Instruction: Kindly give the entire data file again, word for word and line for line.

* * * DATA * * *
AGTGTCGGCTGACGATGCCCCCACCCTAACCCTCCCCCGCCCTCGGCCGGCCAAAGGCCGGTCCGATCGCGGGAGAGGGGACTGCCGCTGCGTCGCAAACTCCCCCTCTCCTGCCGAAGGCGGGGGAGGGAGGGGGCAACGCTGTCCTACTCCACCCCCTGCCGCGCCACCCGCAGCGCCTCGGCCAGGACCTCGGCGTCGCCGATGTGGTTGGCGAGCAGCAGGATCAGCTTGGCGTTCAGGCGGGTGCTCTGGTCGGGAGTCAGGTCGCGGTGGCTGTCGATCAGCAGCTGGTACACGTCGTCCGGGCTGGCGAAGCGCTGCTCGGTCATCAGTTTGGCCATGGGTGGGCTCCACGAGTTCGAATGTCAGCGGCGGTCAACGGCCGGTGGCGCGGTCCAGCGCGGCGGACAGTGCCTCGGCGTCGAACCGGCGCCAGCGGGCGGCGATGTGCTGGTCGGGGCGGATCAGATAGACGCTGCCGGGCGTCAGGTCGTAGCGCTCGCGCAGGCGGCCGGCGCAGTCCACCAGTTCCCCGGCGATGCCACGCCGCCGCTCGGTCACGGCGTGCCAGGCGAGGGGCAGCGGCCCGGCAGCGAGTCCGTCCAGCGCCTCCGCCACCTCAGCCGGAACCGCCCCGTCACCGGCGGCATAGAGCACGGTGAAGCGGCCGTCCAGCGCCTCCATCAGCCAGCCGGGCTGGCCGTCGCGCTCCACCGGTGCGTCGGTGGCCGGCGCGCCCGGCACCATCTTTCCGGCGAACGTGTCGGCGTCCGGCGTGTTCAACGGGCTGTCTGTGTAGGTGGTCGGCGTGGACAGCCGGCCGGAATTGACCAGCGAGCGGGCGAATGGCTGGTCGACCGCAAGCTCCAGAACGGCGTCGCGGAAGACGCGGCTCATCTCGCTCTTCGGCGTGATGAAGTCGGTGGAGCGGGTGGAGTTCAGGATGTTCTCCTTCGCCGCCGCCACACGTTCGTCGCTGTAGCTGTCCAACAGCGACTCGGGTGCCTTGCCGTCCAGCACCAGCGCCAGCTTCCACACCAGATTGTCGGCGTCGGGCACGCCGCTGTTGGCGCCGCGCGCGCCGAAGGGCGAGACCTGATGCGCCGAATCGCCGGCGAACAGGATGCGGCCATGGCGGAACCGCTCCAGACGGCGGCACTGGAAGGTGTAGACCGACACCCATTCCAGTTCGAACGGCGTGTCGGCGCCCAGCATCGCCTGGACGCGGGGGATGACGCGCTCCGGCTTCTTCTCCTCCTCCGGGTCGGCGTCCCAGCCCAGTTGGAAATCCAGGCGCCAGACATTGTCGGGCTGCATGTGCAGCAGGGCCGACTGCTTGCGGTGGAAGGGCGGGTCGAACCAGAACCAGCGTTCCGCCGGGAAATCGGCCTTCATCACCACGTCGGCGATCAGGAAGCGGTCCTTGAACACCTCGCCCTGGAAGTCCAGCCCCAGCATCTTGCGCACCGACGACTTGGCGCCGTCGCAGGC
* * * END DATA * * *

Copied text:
AGTGTCGGCTGACGATGCCCCCACCCTAACCCTCCCCCGCCCTCGGCCGGCCAAAGGCCGGTCCGATCGCGGGAGAGGGGACTGCCGCTGCGTCGCAAACTCCCCCTCTCCTGCCGAAGGCGGGGGAGGGAGGGGGCAACGCTGTCCTACTCCACCCCCTGCCGCGCCACCCGCAGCGCCTCGGCCAGGACCTCGGCGTCGCCGATGTGGTTGGCGAGCAGCAGGATCAGCTTGGCGTTCAGGCGGGTGCTCTGGTCGGGAGTCAGGTCGCGGTGGCTGTCGATCAGCAGCTGGTACACGTCGTCCGGGCTGGCGAAGCGCTGCTCGGTCATCAGTTTGGCCATGGGTGGGCTCCACGAGTTCGAATGTCAGCGGCGGTCAACGGCCGGTGGCGCGGTCCAGCGCGGCGGACAGTGCCTCGGCGTCGAACCGGCGCCAGCGGGCGGCGATGTGCTGGTCGGGGCGGATCAGATAGACGCTGCCGGGCGTCAGGTCGTAGCGCTCGCGCAGGCGGCCGGCGCAGTCCACCAGTTCCCCGGCGATGCCACGCCGCCGCTCGGTCACGGCGTGCCAGGCGAGGGGCAGCGGCCCGGCAGCGAGTCCGTCCAGCGCCTCCGCCACCTCAGCCGGAACCGCCCCGTCACCGGCGGCATAGAGCACGGTGAAGCGGCCGTCCAGCGCCTCCATCAGCCAGCCGGGCTGGCCGTCGCGCTCCACCGGTGCGTCGGTGGCCGGCGCGCCCGGCACCATCTTTCCGGCGAACGTGTCGGCGTCCGGCGTGTTCAACGGGCTGTCTGTGTAGGTGGTCGGCGTGGACAGCCGGCCGGAATTGACCAGCGAGCGGGCGAATGGCTGGTCGACCGCAAGCTCCAGAACGGCGTCGCGGAAGACGCGGCTCATCTCGCTCTTCGGCGTGATGAAGTCGGTGGAGCGGGTGGAGTTCAGGATGTTCTCCTTCGCCGCCGCCACACGTTCGTCGCTGTAGCTGTCCAACAGCGACTCGGGTGCCTTGCCGTCCAGCACCAGCGCCAGCTTCCACACCAGATTGTCGGCGTCGGGCACGCCGCTGTTGGCGCCGCGCGCGCCGAAGGGCGAGACCTGATGCGCCGAATCGCCGGCGAACAGGATGCGGCCATGGCGGAACCGCTCCAGACGGCGGCACTGGAAGGTGTAGACCGACACCCATTCCAGTTCGAACGGCGTGTCGGCGCCCAGCATCGCCTGGACGCGGGGGATGACGCGCTCCGGCTTCTTCTCCTCCTCCGGGTCGGCGTCCCAGCCCAGTTGGAAATCCAGGCGCCAGACATTGTCGGGCTGCATGTGCAGCAGGGCCGACTGCTTGCGGTGGAAGGGCGGGTCGAACCAGAACCAGCGTTCCGCCGGGAAATCGGCCTTCATCACCACGTCGGCGATCAGGAAGCGGTCCTTGAACACCTCGCCCTGGAAGTCCAGCCCCAGCATCTTGCGCACCGACGACTTGGCGCCGTCGCAGGC